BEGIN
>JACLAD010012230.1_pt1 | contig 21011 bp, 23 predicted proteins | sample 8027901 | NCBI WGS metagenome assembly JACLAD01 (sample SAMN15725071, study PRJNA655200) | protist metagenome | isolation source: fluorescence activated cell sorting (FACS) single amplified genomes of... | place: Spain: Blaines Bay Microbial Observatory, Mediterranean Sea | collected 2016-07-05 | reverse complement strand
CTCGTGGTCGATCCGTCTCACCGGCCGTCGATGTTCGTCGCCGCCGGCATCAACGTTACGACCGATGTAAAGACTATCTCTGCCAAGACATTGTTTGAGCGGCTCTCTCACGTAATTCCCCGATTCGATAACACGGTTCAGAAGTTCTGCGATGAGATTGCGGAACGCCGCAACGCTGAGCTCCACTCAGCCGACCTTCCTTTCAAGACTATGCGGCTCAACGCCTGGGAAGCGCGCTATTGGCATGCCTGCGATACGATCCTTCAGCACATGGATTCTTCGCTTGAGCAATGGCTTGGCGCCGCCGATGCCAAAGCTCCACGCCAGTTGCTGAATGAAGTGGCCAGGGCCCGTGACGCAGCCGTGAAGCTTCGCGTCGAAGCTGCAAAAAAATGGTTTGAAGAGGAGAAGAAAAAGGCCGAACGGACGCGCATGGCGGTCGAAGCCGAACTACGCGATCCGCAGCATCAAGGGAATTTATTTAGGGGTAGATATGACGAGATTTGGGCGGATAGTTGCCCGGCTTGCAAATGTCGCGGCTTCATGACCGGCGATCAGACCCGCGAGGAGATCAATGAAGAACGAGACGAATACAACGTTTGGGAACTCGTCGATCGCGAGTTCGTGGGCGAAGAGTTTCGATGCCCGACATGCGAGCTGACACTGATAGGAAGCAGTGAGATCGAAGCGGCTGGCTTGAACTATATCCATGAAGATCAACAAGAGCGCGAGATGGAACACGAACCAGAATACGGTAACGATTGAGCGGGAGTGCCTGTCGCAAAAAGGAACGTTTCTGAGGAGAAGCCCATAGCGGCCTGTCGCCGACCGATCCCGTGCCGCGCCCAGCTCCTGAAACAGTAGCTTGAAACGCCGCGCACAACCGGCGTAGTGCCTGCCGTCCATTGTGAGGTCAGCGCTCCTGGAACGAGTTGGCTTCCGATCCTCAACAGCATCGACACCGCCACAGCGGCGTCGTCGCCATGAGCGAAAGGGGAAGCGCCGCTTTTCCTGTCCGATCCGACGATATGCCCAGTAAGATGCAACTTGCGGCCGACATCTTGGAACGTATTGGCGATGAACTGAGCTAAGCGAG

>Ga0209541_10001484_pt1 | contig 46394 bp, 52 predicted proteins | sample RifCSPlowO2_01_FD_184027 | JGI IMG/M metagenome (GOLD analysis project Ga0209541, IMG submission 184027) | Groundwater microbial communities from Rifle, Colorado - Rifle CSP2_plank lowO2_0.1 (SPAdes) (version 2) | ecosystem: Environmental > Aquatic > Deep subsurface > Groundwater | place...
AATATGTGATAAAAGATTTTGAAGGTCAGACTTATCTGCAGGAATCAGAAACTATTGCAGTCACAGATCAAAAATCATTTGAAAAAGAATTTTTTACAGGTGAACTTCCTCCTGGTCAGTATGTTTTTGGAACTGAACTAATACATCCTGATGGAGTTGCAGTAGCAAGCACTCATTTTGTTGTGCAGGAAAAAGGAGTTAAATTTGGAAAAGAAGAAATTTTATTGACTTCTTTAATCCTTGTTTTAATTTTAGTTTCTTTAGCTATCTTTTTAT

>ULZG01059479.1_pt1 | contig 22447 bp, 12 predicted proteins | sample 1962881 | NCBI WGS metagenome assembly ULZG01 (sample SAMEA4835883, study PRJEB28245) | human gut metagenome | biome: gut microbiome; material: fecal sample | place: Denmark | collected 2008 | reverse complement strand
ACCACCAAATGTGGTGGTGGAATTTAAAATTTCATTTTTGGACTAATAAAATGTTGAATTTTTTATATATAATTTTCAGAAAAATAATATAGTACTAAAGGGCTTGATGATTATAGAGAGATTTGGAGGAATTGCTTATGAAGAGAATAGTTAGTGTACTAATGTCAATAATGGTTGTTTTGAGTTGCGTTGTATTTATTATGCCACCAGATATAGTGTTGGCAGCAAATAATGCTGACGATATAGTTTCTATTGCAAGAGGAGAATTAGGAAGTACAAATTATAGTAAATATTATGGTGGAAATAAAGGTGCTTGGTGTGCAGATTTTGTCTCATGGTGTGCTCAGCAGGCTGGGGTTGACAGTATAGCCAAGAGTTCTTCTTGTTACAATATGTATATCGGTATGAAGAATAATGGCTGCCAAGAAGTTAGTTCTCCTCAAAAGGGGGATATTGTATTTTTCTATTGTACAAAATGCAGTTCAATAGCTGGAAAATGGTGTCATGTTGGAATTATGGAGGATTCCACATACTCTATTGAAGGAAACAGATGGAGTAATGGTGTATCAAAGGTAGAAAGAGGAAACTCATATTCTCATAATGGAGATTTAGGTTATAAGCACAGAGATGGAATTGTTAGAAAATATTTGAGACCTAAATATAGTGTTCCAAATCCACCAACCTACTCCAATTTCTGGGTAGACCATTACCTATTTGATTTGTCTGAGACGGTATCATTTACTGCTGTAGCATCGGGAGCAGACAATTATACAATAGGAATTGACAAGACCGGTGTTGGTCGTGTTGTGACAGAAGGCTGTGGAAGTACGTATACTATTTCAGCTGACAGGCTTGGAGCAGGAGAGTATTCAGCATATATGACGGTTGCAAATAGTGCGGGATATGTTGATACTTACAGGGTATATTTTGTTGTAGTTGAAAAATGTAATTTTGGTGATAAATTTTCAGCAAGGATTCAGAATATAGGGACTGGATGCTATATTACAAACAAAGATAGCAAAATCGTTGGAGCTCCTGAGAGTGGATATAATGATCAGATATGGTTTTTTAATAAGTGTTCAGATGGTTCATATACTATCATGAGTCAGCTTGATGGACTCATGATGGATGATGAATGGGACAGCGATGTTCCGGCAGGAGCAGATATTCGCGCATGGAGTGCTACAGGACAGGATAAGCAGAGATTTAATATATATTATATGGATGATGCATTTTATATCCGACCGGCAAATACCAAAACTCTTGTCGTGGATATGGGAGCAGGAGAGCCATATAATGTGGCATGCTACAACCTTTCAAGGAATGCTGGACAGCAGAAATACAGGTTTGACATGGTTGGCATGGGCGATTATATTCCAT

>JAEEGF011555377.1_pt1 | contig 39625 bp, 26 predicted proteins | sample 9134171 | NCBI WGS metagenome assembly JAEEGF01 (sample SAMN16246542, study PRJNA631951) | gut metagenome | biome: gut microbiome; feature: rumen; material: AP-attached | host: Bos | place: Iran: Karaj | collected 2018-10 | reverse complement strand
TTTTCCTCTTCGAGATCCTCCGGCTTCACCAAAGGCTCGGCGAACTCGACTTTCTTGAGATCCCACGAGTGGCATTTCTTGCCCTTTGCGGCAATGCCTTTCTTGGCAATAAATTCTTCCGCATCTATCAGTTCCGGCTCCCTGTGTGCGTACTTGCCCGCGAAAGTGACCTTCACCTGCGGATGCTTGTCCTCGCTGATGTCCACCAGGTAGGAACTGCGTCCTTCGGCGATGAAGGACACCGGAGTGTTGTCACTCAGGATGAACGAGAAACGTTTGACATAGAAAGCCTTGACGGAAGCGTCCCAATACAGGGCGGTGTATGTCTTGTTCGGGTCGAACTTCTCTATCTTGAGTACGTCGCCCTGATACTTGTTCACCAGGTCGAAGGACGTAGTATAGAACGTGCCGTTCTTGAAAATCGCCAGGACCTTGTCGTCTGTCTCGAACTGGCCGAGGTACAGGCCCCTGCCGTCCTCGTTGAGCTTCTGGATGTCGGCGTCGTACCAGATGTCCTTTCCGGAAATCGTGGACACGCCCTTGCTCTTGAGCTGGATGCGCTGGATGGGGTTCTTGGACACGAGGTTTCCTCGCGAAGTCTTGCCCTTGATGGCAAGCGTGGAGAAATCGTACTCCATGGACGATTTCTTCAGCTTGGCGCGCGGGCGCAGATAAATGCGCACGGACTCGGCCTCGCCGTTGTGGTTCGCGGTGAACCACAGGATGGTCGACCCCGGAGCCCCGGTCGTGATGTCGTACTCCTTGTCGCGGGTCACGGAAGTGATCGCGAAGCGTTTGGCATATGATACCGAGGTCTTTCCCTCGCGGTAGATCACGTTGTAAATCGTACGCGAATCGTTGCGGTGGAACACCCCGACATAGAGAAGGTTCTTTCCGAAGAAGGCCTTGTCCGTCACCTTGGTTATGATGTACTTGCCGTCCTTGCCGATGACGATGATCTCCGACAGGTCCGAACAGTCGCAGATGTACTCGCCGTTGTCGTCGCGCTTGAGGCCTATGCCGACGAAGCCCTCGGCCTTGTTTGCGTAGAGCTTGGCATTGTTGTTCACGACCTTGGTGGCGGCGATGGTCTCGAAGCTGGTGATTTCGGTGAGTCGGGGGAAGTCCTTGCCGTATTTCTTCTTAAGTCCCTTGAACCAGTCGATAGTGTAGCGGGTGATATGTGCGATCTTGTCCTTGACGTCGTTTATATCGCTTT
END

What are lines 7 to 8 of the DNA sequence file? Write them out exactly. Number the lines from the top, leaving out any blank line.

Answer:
>JAEEGF011555377.1_pt1 | contig 39625 bp, 26 predicted proteins | sample 9134171 | NCBI WGS metagenome assembly JAEEGF01 (sample SAMN16246542, study PRJNA631951) | gut metagenome | biome: gut microbiome; feature: rumen; material: AP-attached | host: Bos | place: Iran: Karaj | collected 2018-10 | reverse complement strand
TTTTCCTCTTCGAGATCCTCCGGCTTCACCAAAGGCTCGGCGAACTCGACTTTCTTGAGATCCCACGAGTGGCATTTCTTGCCCTTTGCGGCAATGCCTTTCTTGGCAATAAATTCTTCCGCATCTATCAGTTCCGGCTCCCTGTGTGCGTACTTGCCCGCGAAAGTGACCTTCACCTGCGGATGCTTGTCCTCGCTGATGTCCACCAGGTAGGAACTGCGTCCTTCGGCGATGAAGGACACCGGAGTGTTGTCACTCAGGATGAACGAGAAACGTTTGACATAGAAAGCCTTGACGGAAGCGTCCCAATACAGGGCGGTGTATGTCTTGTTCGGGTCGAACTTCTCTATCTTGAGTACGTCGCCCTGATACTTGTTCACCAGGTCGAAGGACGTAGTATAGAACGTGCCGTTCTTGAAAATCGCCAGGACCTTGTCGTCTGTCTCGAACTGGCCGAGGTACAGGCCCCTGCCGTCCTCGTTGAGCTTCTGGATGTCGGCGTCGTACCAGATGTCCTTTCCGGAAATCGTGGACACGCCCTTGCTCTTGAGCTGGATGCGCTGGATGGGGTTCTTGGACACGAGGTTTCCTCGCGAAGTCTTGCCCTTGATGGCAAGCGTGGAGAAATCGTACTCCATGGACGATTTCTTCAGCTTGGCGCGCGGGCGCAGATAAATGCGCACGGACTCGGCCTCGCCGTTGTGGTTCGCGGTGAACCACAGGATGGTCGACCCCGGAGCCCCGGTCGTGATGTCGTACTCCTTGTCGCGGGTCACGGAAGTGATCGCGAAGCGTTTGGCATATGATACCGAGGTCTTTCCCTCGCGGTAGATCACGTTGTAAATCGTACGCGAATCGTTGCGGTGGAACACCCCGACATAGAGAAGGTTCTTTCCGAAGAAGGCCTTGTCCGTCACCTTGGTTATGATGTACTTGCCGTCCTTGCCGATGACGATGATCTCCGACAGGTCCGAACAGTCGCAGATGTACTCGCCGTTGTCGTCGCGCTTGAGGCCTATGCCGACGAAGCCCTCGGCCTTGTTTGCGTAGAGCTTGGCATTGTTGTTCACGACCTTGGTGGCGGCGATGGTCTCGAAGCTGGTGATTTCGGTGAGTCGGGGGAAGTCCTTGCCGTATTTCTTCTTAAGTCCCTTGAACCAGTCGATAGTGTAGCGGGTGATATGTGCGATCTTGTCCTTGACGTCGTTTATATCGCTTT